Luckily we literally have decades of legally mandated distance selling regulations forcing stores to offer refunds and how that has worked out to work from in working out best practices and how to minimise the cost of exploitation while maximising the economic benefit of increased consumer confidence from added rights (see above comments about making it easier to take a punt on a game on Steam due to this new consumer right).

How many games do you think you'll be pirating via Steam refunds? You get one game, play it in 90 minutes and then grab a refund. A week later you do it again with a different game. A week later you... wait, your Steam account has been locked down and you're no longer able to buy anything on the store. Maybe Valve even feel vindictive and you've got VAC bans stopping you playing the online games attached to your account. Well, that was fun while it lasted (shame you can't use your credit card in Steam any more, or any 3rd parties Valve share the fact you're a scammer with). The system works and people learn not to try and pirate games via digital storefronts.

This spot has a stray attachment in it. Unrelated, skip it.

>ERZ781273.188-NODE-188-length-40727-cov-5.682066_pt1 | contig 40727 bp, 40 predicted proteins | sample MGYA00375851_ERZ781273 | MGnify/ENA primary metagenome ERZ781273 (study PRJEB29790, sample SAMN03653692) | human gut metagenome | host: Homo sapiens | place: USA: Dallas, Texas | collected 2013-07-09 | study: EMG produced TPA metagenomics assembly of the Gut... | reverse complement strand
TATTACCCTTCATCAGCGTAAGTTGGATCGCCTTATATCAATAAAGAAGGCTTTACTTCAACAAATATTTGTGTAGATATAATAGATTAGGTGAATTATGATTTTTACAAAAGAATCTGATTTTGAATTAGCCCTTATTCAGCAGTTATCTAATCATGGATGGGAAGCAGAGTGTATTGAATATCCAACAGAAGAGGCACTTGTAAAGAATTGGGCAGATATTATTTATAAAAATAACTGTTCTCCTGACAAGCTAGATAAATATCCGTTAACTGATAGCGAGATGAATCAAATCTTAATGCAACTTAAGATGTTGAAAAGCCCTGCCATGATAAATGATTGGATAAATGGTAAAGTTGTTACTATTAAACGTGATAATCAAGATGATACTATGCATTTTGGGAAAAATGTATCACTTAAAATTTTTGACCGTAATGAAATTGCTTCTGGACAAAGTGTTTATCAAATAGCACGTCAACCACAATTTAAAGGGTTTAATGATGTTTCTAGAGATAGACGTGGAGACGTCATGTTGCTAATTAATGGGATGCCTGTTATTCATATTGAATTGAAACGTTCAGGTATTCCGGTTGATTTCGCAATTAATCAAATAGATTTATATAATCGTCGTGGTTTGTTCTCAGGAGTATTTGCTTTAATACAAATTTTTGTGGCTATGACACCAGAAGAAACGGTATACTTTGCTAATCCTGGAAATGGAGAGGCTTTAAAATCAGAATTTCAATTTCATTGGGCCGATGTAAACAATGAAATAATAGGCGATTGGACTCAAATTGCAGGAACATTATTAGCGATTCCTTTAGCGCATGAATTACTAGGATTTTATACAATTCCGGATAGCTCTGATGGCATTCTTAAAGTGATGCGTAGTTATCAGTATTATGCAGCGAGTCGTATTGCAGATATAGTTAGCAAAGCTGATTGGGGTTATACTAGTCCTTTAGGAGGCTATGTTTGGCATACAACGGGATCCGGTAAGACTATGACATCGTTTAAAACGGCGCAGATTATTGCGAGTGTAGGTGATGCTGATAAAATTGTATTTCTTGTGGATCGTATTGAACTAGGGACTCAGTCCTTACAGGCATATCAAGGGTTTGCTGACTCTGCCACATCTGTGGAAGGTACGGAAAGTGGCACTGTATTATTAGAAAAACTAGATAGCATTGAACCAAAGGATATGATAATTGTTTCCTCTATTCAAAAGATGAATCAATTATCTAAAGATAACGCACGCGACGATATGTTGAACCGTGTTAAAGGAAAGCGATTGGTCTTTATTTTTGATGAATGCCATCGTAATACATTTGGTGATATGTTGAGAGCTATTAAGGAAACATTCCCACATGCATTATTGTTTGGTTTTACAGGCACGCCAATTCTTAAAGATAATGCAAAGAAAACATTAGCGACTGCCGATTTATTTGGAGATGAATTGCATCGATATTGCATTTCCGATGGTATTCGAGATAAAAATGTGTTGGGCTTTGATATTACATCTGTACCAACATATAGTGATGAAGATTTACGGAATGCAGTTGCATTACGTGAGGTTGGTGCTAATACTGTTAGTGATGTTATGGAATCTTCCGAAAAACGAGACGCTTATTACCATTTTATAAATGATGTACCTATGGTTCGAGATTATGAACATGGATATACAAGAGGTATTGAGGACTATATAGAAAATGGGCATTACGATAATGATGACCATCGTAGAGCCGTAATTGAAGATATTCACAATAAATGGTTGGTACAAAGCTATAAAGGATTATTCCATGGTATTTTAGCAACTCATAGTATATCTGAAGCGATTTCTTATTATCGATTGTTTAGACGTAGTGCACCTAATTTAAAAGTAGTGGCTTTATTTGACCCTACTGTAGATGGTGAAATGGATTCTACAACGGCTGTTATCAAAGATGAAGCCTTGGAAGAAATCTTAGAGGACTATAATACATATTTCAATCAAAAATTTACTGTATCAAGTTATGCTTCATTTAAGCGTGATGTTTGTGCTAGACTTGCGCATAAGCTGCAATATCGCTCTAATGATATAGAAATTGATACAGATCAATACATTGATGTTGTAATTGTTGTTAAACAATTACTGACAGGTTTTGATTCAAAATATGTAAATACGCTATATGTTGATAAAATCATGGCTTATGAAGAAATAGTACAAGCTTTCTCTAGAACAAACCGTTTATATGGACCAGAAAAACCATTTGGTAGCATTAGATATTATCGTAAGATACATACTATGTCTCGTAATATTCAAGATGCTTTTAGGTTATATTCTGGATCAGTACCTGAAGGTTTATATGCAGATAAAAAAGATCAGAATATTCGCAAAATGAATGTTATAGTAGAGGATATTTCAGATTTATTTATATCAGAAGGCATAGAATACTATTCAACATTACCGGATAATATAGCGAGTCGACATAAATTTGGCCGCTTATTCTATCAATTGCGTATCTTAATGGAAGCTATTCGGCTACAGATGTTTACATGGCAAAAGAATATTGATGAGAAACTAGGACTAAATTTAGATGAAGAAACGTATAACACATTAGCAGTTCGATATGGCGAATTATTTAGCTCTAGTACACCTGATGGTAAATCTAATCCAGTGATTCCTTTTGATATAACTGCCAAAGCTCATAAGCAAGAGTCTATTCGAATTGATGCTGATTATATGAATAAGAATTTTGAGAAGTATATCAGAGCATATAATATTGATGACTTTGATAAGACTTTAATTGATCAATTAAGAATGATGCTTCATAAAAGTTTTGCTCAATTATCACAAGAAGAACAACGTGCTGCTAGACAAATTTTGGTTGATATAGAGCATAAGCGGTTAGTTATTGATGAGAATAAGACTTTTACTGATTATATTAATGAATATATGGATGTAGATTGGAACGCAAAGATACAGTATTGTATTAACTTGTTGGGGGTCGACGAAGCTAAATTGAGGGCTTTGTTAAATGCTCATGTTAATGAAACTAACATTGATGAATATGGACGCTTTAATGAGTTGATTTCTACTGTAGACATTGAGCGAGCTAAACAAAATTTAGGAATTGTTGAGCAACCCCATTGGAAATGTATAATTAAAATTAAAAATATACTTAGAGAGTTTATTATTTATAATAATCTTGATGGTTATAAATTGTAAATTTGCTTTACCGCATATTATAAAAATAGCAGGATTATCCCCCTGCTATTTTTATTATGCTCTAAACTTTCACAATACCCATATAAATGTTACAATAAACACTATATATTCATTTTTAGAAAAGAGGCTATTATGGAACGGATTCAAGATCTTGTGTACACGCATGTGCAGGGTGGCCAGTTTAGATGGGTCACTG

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Tomba_be

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Steam refund quote - " maybe you played the title for an hour and just didn't like it." then " If it appears to us that you are abusing refunds, we may stop offering them to you." Huh? What?